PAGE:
We performed pharmacokinetic-pharmacodynamic (PK-PD) and simulation analyses to evaluate a standard amikacin dose of 15 mg/kg once daily in children with cancer and to determine an optimal dosing strategy. A population pharmacokinetic model was developed from clinical data collected in 34 pediatric patients and used in a simulation study to predict the population probability of various dosing regimens to achieve accepted safety (steady-state unbound trough plasma concentration [fC min ] of <10 mg/liter)- and efficacy (free, unbound plasma concentration-to-MIC ratio [fCmax/MIC] of ≥8)-linked targets. In addition, an adaptive resistance PD (ARPD) model of Pseudomonas aeruginosa was built based on literature time-kill curve data and linked to the PK model to perform PKARPD simulations and compare results with those of the probability approach. Using the probability approach, an amikacin dose of 60 mg/kg administered once daily is expected to achieve the target fC max /MIC in 80% of pediatric patients weighing 8 to 70 kg with a 97.5% probability, and almost all patients were predicted to have fC min of <10 mg/liter. However, PK-ARPD simulation predicted that 60 mg/kg/day is unlikely to suppress bacterial resistance with repeated dosing. Furthermore, PK-ARPD simulation suggested that amikacin at 90 mg/kg, given in two divided doses (45 mg/kg twice a day), is expected to hit safety and efficacy targets and is associated with a lower rate of bacterial resistance. The disagreement between the two methods is due to the inability of the probability approach to predict development of drug resistance with repeated dosing. This originates from the use of PK-PD indices based on the MIC that neglects measurement errors, ignores the time course dynamic nature of bacterial growth and killing, and incorrectly assumes the MIC to be constant during treatment.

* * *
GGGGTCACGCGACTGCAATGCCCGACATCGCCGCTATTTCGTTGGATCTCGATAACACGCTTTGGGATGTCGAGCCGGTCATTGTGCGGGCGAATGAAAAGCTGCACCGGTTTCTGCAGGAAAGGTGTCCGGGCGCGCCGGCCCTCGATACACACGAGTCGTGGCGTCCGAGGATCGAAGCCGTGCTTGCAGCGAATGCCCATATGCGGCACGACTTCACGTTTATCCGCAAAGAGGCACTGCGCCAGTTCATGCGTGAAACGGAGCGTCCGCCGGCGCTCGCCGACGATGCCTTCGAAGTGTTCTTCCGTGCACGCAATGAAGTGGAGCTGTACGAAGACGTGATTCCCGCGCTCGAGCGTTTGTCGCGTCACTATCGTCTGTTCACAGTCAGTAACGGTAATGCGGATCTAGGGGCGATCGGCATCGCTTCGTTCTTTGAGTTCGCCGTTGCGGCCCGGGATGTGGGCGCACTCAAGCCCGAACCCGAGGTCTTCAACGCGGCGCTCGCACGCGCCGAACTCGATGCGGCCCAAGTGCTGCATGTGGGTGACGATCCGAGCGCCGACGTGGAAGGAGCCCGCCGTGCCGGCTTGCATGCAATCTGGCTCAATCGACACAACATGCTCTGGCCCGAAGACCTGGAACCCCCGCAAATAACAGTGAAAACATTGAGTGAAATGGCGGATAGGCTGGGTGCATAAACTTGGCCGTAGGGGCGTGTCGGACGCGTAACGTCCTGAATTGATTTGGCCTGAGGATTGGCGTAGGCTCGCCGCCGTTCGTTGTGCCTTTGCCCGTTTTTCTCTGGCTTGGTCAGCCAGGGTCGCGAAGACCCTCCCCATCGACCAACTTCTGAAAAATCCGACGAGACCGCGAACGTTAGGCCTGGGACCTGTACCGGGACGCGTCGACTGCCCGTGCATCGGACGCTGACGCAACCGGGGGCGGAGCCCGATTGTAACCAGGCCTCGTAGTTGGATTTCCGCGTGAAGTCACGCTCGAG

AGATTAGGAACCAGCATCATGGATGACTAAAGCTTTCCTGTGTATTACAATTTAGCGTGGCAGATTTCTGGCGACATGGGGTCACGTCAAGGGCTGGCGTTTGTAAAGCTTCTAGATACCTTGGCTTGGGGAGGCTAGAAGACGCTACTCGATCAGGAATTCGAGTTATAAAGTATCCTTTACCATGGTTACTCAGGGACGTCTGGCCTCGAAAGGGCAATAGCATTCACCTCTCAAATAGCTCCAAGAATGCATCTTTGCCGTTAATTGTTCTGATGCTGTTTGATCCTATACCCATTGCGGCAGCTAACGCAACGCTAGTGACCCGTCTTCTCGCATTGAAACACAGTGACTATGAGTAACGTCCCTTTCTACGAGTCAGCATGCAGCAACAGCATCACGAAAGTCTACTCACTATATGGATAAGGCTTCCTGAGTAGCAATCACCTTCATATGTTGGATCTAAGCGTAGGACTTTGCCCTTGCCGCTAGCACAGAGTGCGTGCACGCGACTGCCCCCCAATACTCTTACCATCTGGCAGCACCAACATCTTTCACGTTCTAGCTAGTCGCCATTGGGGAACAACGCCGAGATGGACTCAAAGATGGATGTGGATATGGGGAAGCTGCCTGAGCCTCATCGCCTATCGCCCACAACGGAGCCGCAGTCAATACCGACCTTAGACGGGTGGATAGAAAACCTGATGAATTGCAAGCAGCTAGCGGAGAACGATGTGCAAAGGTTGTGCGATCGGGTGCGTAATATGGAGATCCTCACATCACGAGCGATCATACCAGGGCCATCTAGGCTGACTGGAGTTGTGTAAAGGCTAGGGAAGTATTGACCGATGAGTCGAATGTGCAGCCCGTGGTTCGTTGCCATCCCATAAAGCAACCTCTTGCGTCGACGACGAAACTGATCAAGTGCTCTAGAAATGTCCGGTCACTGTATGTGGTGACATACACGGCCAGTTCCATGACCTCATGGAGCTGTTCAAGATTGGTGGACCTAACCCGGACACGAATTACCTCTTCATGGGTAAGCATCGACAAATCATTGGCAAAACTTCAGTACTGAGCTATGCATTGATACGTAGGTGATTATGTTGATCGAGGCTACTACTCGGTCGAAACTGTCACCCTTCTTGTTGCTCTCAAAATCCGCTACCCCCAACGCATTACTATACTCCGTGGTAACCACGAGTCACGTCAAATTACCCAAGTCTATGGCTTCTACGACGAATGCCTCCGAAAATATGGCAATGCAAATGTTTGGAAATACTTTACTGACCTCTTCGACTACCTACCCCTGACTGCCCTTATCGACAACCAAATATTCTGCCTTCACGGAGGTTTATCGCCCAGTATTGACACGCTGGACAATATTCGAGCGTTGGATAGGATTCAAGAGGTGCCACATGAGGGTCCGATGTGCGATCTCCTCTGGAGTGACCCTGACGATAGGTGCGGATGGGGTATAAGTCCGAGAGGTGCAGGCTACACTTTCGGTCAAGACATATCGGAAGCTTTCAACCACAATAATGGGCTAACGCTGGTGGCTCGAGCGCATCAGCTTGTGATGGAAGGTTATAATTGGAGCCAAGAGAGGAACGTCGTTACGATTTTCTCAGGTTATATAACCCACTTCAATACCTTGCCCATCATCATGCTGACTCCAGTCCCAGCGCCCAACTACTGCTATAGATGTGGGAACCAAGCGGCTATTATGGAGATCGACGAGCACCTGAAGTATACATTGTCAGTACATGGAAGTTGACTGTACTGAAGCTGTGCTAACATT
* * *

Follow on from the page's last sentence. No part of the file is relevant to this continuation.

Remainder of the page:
Bibliographical noteFunding Information:
This work was supported in part by the Coin Foundation Fellowship, supporting Ph.D. students in experimental and clinical pharmacology conducting research in infectious diseases.
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